I Have This Thing With Parisian Doors

So you may have noticed on Instagram that I have this thing with Parisian doors. I love them! I think they are just absolutely stunning and one of my favorite pastimes in Paris is just roaming the city admiring all of the beautiful doors. In fact, when my family headed to Paris Disney last Friday, I stayed in the city and headed out to explore for new doors.

Each door is just so special with intricate details and gorgeous hues that pop from the beige boulevards and grey walls that surround them. My family made fun of me because I basically walk around Paris like this:

Me (stops dead in my tracks): “Oh my gosh! Look at that one! I have to take a picture.”
Family: “Yes, very pretty.”
Me: (walks a few more steps and gasps): “No this one is even prettier! I need a picture of this one.”
Family: (eye rolls)
Me: (walks to the next block, stops and sighs): “Oh, the color on this one!”

Repeat all day.

I especially love the shiny, heavily lacquered doors. I am curious how this tradition started. How long have Parisians been painting their ornate doors these beautiful hues?

You can find gorgeous colored doors throughout the city, mainly away from the big tourist sights. But once you start exploring some neighborhoods, you will find they are everywhere. My favorite areas for door strolling are Le Marais and the area around the Blvd. Staint-Germain and the Luxembourg Gardens.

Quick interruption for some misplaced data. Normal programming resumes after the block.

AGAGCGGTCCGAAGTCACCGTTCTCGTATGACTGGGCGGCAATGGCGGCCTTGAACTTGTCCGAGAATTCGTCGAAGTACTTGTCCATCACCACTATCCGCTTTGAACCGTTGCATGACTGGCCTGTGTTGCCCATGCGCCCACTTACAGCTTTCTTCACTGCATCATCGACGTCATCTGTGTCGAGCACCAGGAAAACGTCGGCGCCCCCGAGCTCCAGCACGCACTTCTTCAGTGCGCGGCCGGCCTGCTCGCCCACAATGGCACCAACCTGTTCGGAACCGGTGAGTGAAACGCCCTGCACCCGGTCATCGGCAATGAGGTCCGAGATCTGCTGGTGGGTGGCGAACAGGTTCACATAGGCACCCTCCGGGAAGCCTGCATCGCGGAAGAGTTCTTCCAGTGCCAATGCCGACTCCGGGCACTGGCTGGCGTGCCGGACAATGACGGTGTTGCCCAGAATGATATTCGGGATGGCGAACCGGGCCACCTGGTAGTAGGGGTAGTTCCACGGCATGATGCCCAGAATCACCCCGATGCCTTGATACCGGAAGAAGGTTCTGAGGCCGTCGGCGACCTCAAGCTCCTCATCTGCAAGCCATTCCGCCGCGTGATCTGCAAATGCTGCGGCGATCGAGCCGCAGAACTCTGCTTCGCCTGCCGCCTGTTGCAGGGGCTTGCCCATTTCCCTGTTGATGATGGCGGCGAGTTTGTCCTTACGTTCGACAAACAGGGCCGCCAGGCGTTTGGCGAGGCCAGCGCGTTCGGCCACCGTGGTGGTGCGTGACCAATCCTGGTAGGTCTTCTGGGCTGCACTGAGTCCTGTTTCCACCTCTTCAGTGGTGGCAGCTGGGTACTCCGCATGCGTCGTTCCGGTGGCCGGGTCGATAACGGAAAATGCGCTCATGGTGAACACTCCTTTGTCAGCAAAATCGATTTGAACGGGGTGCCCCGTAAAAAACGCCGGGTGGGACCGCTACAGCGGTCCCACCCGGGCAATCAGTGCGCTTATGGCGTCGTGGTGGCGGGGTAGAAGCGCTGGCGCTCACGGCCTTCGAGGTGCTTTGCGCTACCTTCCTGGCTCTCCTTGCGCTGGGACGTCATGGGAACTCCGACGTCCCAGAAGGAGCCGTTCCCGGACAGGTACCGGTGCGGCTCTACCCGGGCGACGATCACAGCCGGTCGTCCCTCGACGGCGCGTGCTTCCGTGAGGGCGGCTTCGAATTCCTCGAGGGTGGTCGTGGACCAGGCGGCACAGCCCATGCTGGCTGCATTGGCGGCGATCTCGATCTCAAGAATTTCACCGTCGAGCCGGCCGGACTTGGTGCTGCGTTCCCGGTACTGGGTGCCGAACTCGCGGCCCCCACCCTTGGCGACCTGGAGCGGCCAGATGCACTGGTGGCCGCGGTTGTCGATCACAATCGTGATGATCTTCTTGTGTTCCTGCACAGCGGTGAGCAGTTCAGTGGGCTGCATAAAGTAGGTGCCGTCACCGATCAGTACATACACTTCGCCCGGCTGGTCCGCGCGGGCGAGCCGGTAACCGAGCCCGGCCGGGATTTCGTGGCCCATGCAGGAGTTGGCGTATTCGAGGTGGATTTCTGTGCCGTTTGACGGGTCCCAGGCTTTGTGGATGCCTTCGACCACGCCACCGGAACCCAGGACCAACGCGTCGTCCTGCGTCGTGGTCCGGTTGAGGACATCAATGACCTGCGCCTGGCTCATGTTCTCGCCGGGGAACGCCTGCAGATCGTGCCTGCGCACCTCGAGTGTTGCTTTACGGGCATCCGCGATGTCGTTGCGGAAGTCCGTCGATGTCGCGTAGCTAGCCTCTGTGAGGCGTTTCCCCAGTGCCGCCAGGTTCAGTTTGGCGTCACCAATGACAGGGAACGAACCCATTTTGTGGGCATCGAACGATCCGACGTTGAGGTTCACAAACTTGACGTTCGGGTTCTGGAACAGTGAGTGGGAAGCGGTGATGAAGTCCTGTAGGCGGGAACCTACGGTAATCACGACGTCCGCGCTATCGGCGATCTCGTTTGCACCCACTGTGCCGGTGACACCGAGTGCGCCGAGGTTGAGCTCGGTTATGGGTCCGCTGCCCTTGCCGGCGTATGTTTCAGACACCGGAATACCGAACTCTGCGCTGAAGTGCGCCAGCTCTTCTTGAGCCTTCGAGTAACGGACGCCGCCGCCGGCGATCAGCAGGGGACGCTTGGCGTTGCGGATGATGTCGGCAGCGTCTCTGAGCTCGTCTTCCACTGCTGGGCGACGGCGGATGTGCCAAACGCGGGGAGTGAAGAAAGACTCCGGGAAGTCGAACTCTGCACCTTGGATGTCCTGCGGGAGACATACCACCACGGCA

If you want to know exactly where to find the city’s best and brightest doors, check out my Google map guide of Paris!

Please tell me I am not alone in this obsession! And if anyone knows the history of these doors, do tell!

4 thoughts on “I Have This Thing With Parisian Doors”

  1. Ahh I just wrote a comment that I think the internet ate.
    In case it was lost for ever, I'll try again. I don't know anything about why the doors in Paris are so colorful, but in Dublin it is because there were restrictions placed on modifications to buildings in the 1700s, and so residents responded by making minor modifications – brightly colored doors being one. I think at least in the St. Germain area many buildings were destroyed or heavily damaged during the Revolution, which would put rebuilding right at the end of the 1700s/early 1800s – perhaps it is for a similar reason? Total speculation, I'd be interested to know the history, too!

    Also, you're definitely not the only one – I love the to notice the beautiful details of local architecture when traveling.

  2. That is so interesting about the doors in Dublin, I bet it is a similar history in Paris. I am glad I am not the only one obsessed with this. I am pretty sure my family thinks I am nuts!

    PS – I looooved Dublin!

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